Ben-Sasson, Eli ; Kaplan, Yohay ; Kopparty, Swastik ; Meir, Or ; Stichtenoth, HenningWe prove super-polynomial lower bounds on the size of linear programming relaxations for approximation versions of constraint satisfaction problems. We show that for these problems, polynomial-sized linear programs are exactly as powerful as programs arising from a constant number of rounds of the Sherali-Adams hierarchy. In particular, any polynomial-sized linear program for Max Cut has an integrality gap of 1/2 and any such linear program for Max 3-Sat has an integrality gap of 7/8.

#### Analyzing Network Coding (Gossip) Made Easy

Haeupler, BernhardWe consider coding schemes for computationally bounded channels, which can introduce an arbitrary set of errors as long as (a) the fraction of errors is bounded with high probability by a parameter p and (b) the process which adds the errors can be described by a sufficiently simple circuit. Codes for such channel models are attractive since, like codes for standard adversarial errors, they can handle channels whose true behavior is unknown or varying over time. For two classes of channels, we provide explicit, efficiently encodable/decodable codes of optimal rate where only inefficiently decodable codes were previously known. In each case, we provide one en- coder/decoder that works for every channel in the class. The encoders are randomized, and probabilities are taken over the (local, unknown to the decoder) coins of the encoder and those of the channel. Unique decoding for additive errors: We give the first construction of a polynomial-time encod- able/decodable code for additive (a.k.a. oblivious) channels that achieve the Shannon capacity 1 H(p). These are channels which add an arbitrary error vector e {0, 1}^N of weight at most pN to the transmitted word; the vector e can depend on the code but not on the particular transmitted word. Such channels capture binary symmetric errors and burst errors as special cases. List-decoding for polynomial-time channels: For every constant c > 0, we give a Monte Carlo construction of an code with optimal rate (arbitrarily close to 1 H(p)) that efficiently recovers a short list containing the correct message with high probability for channels describable by circuits of size at most N^c. We are not aware of any channel models considered in the information theory literature, other than purely adversarial channels, which require more than linear-size circuits to implement. We justify the relaxation to list-decoding with an impossibility result showing that, in a large range of parameters (p > 1/4), codes that are uniquely decodable for a modest class of channels (online, memoryless, nonuniform channels) cannot have positive rate.

Let M = (E,I) be a matroid and let S={S_1, ... , S_t} be a family of subsets
of E of size p. A subfamily ~~ subset of S is q-representative for S if for
every set Y subset of E of size at most q, if there is a set X in S disjoint
from Y with X \cup Y in I, then there is a set ~~~~ disjoint from Y
with ~~

#### Optimal Mechanisms for Combinatorial Auctions and Combinatorial Public Projects via Convex Rounding

Dughmi, Shaddin ; Roughgarden, Tim ; Yan, QiqiIn the Edge-Disjoint Paths with Congestion problem (EDPwC), we are given an undirected $n$-vertex graph $G$, a collection $M=\{(s_1,t_1),\ldots,(s_k,t_k)\}$ of demand pairs and an integer $c$. The goal is to connect the maximum possible number of the demand pairs by paths, so that the maximum edge congestion - the number of paths sharing any edge - is bounded by $c$. When the maximum allowed congestion is $c=1$, this is the classical Edge-Disjoint Paths problem (EDP). The best current approximation algorithm for EDP achieves an $O(\sqrt n)$-approximation, by rounding the standard multi-commodity flow relaxation of the problem. This matches the $\Omega(\sqrt n)$ lower bound on the integrality gap of this relaxation. We show an $O(poly\log k)$-approximation algorithm for EDPwC with congestion $c=2$, by rounding the same multi-commodity flow relaxation. This gives the best possible congestion for a sub-polynomial approximation of EDPwC via this relaxation. Our results are also close to optimal in terms of the number of pairs routed, since EDPwC is known to be hard to approximate to within a factor of $\tilde{\Omega}\left((\log n)^{1/(c+1)}\right )$ for any constant congestion $c$. Prior to our work, the best approximation factor for EDPwC with congestion $2$ was $\tilde O(n^{3/7})$, and the best algorithm achieving a polylogarithmic approximation required congestion $14$.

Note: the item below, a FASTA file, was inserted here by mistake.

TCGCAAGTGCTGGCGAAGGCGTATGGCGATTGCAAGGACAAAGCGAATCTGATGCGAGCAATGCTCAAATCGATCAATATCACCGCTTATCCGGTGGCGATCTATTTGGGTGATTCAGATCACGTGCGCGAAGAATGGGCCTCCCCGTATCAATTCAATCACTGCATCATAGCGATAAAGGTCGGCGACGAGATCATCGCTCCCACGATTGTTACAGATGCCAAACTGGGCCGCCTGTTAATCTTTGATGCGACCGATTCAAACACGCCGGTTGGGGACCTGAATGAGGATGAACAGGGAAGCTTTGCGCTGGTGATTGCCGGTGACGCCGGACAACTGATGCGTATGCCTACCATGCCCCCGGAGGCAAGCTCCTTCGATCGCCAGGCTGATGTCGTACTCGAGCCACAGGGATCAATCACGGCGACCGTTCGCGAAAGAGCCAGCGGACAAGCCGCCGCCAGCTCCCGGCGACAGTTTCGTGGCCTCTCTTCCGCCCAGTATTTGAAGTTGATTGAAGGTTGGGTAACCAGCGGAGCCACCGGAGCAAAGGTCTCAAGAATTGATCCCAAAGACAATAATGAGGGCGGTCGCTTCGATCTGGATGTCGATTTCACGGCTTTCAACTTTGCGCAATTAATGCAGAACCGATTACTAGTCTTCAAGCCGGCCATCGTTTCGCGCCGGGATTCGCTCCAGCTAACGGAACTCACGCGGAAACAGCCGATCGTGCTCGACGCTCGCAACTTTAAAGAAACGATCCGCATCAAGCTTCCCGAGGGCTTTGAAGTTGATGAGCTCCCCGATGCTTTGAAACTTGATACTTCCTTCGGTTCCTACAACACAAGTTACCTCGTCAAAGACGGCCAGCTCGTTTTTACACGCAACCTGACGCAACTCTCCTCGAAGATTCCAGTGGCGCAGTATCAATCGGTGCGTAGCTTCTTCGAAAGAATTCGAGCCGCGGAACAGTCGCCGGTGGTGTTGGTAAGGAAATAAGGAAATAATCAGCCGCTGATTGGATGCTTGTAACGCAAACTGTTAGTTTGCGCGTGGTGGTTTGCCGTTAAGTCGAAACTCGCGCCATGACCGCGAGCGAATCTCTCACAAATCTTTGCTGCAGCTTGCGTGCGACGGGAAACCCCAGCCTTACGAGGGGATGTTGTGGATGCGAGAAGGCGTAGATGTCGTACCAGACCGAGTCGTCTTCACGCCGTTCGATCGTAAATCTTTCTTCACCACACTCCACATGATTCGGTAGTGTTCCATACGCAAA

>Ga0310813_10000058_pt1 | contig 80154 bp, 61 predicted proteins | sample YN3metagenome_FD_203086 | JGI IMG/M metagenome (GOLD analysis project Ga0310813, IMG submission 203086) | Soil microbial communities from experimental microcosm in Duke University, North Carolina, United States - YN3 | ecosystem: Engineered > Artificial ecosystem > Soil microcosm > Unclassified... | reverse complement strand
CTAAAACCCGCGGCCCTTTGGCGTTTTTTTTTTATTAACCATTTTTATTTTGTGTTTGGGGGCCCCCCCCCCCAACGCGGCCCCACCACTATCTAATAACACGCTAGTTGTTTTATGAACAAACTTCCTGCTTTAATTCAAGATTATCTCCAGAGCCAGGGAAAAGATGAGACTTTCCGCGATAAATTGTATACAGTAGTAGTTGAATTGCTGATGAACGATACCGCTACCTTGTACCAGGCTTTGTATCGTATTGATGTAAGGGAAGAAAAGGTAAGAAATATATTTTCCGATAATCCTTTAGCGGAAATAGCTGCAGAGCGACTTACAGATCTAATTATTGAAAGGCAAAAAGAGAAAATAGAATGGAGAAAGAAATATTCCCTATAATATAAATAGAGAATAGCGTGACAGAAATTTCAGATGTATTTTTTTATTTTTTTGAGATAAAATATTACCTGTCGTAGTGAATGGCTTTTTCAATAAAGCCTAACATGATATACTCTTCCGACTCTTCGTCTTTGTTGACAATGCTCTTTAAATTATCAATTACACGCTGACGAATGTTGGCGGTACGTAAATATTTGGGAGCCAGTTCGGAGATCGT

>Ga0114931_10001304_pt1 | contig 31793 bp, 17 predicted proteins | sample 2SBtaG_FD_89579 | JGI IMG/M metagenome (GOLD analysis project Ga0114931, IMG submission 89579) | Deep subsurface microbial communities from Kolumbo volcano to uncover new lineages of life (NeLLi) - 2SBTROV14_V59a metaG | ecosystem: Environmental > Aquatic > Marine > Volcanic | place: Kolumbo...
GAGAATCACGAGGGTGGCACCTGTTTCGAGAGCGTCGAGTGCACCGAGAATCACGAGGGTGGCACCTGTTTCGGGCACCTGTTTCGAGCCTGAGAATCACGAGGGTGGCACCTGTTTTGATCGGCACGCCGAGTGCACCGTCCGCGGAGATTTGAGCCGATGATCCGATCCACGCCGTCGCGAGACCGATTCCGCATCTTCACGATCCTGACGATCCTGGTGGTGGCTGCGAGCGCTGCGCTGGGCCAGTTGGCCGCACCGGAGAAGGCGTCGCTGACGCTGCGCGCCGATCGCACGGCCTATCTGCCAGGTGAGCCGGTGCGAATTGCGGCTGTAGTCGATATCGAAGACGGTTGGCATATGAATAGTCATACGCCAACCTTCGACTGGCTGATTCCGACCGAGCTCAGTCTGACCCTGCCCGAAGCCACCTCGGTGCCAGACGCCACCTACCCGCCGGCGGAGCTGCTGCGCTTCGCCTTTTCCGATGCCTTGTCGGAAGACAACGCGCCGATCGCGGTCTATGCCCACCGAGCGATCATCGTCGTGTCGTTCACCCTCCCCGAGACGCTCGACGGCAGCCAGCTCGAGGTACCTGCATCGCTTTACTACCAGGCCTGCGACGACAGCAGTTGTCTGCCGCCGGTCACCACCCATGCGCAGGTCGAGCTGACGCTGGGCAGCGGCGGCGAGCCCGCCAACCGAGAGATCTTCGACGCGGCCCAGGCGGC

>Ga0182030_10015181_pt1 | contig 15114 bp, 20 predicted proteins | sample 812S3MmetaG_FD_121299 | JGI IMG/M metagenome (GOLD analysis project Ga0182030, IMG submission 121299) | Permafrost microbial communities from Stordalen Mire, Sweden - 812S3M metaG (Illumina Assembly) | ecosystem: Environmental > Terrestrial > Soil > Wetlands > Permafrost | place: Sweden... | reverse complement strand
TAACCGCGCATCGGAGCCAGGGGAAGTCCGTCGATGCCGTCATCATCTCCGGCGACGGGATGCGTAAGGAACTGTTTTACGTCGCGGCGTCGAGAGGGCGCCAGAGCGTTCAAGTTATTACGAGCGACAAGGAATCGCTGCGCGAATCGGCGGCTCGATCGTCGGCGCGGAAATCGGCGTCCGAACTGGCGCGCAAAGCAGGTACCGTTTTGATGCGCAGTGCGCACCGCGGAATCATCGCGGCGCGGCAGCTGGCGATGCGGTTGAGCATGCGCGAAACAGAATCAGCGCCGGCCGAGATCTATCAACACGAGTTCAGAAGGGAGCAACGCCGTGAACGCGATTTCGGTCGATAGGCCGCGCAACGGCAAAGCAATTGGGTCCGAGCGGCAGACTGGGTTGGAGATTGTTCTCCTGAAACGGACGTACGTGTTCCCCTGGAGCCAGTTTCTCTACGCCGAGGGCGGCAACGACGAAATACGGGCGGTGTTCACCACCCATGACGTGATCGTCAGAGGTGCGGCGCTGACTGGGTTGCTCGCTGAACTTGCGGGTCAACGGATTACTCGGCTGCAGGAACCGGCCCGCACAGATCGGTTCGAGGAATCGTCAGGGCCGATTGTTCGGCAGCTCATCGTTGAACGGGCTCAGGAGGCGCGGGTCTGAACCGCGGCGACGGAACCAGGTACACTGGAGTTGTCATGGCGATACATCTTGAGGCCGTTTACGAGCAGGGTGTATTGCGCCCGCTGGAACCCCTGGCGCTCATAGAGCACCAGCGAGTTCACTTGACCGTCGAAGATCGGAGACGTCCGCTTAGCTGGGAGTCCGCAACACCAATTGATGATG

#### Approximation Resistance from Pairwise Independent Subgroups

Chan, Siu OnLock-free concurrent algorithms guarantee that \emph{some} concurrent operation will always make progress in a finite number of steps. Yet programmers prefer to treat concurrent code as if it were \emph{wait-free}, guaranteeing that \emph{all} operations always make progress. Unfortunately, designing wait-free algorithms is generally a very complex task, and the resulting algorithms are not always efficient. While obtaining efficient wait-free algorithms has been a long-time goal for the theory community, most non-blocking commercial code is only lock-free. This paper suggests a simple solution to this problem. We show that, for a large class of lock-free algorithms, under scheduling conditions which approximate those found in commercial hardware architectures, lock-free algorithms behave as if they are wait-free. In other words, programmers can keep on designing simple lock-free algorithms instead of complex wait-free ones, and in practice, they will get wait-free progress. Our main contribution is a new way of analyzing a general class of lock-free algorithms under a \emph{stochastic scheduler}. Our analysis relates the individual performance of processes with the global performance of the system using \emph{Markov chain lifting} between a complex per-process chain and a simpler system progress chain. We show that lock-free algorithms are not only wait-free with probability $1$, but that in fact a general subset of lock-free algorithms can be closely bounded in terms of the average number of steps required until an operation completes. To the best of our knowledge, this is the first attempt to analyze progress conditions, typically stated in relation to a worst case adversary, in a stochastic model capturing their expected asymptotic behavior.

We study the query complexity of approximate notions of Nash equilibrium in games with a large number of players n. Our main result states that for n-player binary-action games and for constant µ, the query complexity of an µ-well-supported Nash equilibrium is exponential in n. As a consequences of this result, we get an exponential lower bound on the rate of convergence of adaptive dynamics to approximate Nash equilibria.

We give an algorithmic local lemma by establishing a sufficient condition for the uniform random walk on a directed graph to reach a sink quickly. Our work is inspired by Moser's entropic method proof of the Lovász Local Lemma (LLL) for satisfiability and completely bypasses the Probabilistic Method formulation of the LLL. In particular, our method works when the underlying state space is entirely unstructured. Similarly to Moser's argument, the key point is that the inevitability of reaching a sink is established by bounding the entropy of the walk as a function of time.